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  • New Hope in the Treatment of HIV and AIDS

  • by Timothy Flanigan, MD, director of the Samuel and Esther Chester Immunology Center at The Miriam Hospital

    Within the last six months, HIV- and AIDS-related deaths in this country have fallen dramatically. AIDS is no longer the number one cause of death among men and women between the ages of 25 and 44. What caused this dramatic change in an epidemic which first appeared just 15 years ago?

    Within the last three years we have gained a new understanding of the biology of this virus, which now infects almost one million Americans. HIV replicates continuously at a rapid rate, infecting every organ of the body, and is never inactive. We can now track the level of replication through new measurements. Although we cannot cure HIV, we now can suppress it.

    When HIV and AIDS were first identified, we fought the virus as we did in the early years of treatment of tuberculosis, by using one drug at a time and switching to another medication when the treatment effects started to wane. Within the last two years we have learned that (again like TB) we have to use multiple drugs simultaneously to actively suppress HIV and prevent resistance. With the advent of highly effective new drugs called protease inhibitors, our combination therapies now are able to inhibit HIV to the point that we can no longer detect it. Patients who are severely ill often recover dramatically in six months: many clinicians have described this as the "Lazarus Effect."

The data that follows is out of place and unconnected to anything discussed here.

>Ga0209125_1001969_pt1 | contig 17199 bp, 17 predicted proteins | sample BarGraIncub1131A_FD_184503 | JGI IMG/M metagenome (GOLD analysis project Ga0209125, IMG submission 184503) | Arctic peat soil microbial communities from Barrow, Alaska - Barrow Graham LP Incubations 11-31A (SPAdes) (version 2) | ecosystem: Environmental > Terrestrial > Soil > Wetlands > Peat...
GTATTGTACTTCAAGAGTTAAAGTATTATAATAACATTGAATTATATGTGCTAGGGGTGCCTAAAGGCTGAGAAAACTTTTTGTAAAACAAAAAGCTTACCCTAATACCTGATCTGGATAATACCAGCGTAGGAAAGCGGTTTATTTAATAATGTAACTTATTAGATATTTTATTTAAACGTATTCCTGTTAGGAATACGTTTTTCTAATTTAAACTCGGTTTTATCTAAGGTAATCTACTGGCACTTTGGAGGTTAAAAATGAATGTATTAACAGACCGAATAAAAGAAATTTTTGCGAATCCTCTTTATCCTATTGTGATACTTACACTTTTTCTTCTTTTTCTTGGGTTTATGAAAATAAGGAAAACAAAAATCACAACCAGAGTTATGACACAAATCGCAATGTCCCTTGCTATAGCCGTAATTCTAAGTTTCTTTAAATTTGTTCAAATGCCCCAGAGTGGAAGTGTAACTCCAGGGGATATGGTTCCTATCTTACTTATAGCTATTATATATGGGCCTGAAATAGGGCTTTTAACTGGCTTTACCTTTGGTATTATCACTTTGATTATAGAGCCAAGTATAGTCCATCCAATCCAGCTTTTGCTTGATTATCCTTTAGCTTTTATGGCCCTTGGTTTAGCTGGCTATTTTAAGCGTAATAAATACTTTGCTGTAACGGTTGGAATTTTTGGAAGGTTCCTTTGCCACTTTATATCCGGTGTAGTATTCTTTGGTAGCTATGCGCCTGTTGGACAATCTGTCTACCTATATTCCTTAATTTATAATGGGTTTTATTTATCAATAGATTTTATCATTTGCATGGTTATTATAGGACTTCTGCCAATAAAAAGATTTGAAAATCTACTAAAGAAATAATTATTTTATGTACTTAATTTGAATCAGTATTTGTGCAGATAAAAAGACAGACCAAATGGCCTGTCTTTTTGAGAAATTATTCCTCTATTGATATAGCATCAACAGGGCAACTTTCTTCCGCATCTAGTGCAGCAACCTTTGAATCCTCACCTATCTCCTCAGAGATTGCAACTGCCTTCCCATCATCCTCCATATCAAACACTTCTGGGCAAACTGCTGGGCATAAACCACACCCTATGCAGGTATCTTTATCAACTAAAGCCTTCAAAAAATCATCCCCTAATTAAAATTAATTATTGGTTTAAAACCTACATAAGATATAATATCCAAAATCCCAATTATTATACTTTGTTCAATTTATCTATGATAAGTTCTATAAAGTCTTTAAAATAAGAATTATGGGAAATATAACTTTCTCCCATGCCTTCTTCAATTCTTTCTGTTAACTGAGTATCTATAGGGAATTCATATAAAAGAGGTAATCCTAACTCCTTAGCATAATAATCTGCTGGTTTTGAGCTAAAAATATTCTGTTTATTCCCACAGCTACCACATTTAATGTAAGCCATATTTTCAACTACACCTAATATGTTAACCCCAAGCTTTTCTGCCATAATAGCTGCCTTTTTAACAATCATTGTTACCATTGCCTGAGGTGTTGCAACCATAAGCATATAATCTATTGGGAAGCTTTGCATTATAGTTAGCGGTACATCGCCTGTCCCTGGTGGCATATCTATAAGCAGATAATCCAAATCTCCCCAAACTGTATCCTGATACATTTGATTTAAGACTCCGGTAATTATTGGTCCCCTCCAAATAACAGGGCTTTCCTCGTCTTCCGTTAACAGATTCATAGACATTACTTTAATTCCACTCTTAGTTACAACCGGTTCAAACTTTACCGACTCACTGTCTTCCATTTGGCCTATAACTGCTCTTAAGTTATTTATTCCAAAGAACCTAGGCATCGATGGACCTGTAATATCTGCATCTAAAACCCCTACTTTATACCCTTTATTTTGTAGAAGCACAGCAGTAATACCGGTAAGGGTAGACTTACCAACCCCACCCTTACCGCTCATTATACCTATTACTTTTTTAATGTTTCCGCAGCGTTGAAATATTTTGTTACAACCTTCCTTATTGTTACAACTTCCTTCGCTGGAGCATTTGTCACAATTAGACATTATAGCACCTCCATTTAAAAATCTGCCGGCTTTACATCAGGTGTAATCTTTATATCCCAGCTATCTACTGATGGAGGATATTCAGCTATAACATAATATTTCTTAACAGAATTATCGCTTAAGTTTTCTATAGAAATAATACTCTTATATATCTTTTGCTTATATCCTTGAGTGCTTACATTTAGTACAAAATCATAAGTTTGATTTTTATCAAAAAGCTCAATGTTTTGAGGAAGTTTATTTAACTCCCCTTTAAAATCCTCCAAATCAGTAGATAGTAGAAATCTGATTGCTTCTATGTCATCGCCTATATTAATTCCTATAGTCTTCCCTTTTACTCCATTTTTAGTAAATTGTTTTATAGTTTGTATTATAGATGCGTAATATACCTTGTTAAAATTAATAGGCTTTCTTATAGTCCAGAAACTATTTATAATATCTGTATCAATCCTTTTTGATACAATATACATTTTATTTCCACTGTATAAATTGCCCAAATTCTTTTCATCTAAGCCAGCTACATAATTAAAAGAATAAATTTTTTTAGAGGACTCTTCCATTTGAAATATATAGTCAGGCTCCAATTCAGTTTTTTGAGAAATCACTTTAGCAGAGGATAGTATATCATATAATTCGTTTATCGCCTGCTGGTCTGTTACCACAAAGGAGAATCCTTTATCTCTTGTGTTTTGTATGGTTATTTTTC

On the other hand, not all patients respond. The infection is not cured. Not all patients can follow very complicated medical regimes which may include taking 20 pills per day. Cost is an issue; depression, violence, and lack of support are also real barriers to care. Not all patients can break the cycle of drug addiction or alcoholism. Finally, few of the drugs are available to those in Africa, Asia and Latin America who are infected with HIV.

    The newfound hope resulting from the discovery of highly effective antiretroviral therapy is exhilarating both for caregivers and for patients. The challenge is how to make it available to all patients and provide not just medications but support, care and compassion to persons afflicted with this virus.